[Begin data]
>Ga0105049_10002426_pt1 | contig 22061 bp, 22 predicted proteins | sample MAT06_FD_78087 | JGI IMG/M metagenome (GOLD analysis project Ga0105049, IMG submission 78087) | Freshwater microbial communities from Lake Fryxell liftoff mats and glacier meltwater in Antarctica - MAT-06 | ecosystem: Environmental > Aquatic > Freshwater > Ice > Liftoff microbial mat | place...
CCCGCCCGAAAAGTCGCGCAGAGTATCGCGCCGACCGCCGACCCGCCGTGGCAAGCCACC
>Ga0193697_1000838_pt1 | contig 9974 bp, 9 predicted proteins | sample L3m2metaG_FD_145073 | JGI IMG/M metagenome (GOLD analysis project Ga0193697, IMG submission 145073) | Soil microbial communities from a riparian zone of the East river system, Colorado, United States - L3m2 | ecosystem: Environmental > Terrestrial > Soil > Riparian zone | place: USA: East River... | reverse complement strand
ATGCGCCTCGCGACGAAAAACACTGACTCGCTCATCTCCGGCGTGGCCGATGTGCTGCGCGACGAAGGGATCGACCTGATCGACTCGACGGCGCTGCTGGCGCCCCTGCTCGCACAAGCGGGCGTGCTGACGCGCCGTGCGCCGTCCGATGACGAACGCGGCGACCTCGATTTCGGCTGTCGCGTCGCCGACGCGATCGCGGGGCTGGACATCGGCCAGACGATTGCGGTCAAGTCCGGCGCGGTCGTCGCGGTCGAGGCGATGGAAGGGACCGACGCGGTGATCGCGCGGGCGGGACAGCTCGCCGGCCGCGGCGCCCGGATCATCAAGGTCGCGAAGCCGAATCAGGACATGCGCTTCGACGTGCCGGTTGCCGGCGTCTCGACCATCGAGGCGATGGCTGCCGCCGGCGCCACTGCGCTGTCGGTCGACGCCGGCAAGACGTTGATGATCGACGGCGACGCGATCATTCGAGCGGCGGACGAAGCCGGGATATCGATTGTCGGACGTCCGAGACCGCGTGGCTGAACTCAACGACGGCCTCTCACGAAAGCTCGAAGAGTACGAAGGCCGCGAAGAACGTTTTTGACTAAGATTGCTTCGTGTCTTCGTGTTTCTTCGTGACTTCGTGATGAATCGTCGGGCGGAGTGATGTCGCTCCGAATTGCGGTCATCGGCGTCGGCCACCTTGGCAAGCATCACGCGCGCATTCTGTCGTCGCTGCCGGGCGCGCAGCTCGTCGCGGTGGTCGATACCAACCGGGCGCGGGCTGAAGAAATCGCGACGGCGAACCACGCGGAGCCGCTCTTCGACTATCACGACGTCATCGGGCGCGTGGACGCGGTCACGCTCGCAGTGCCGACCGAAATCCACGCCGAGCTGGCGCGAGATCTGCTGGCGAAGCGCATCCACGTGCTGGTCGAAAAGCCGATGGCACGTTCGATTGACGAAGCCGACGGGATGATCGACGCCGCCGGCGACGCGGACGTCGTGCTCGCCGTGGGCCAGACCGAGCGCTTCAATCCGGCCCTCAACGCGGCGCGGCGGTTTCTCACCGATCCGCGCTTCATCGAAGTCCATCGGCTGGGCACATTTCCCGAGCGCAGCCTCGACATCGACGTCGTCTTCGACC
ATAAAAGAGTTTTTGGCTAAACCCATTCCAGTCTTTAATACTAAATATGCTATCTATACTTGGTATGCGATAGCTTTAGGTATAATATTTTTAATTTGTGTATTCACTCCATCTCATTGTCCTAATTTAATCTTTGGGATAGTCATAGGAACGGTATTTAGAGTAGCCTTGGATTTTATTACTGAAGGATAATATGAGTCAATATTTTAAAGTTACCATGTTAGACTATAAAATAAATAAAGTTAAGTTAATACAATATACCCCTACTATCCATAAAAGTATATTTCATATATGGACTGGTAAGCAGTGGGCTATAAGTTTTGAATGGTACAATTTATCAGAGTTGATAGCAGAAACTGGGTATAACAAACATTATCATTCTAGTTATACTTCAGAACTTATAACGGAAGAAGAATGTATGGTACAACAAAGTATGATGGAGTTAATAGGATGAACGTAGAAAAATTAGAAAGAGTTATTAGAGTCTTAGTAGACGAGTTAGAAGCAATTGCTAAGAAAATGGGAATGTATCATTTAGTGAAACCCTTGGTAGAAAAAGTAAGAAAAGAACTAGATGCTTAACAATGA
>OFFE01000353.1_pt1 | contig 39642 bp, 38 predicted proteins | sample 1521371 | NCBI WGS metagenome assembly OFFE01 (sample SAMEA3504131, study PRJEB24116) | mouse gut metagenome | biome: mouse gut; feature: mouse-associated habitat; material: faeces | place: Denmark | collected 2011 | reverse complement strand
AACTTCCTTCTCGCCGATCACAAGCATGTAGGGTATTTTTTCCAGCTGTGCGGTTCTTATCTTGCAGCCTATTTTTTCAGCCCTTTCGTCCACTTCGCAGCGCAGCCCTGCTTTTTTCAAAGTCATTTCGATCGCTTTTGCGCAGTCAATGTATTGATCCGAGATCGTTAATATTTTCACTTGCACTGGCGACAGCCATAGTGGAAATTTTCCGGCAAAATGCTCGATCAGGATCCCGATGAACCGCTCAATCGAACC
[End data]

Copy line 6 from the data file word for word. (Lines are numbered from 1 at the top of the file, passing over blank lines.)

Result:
>OFFE01000353.1_pt1 | contig 39642 bp, 38 predicted proteins | sample 1521371 | NCBI WGS metagenome assembly OFFE01 (sample SAMEA3504131, study PRJEB24116) | mouse gut metagenome | biome: mouse gut; feature: mouse-associated habitat; material: faeces | place: Denmark | collected 2011 | reverse complement strand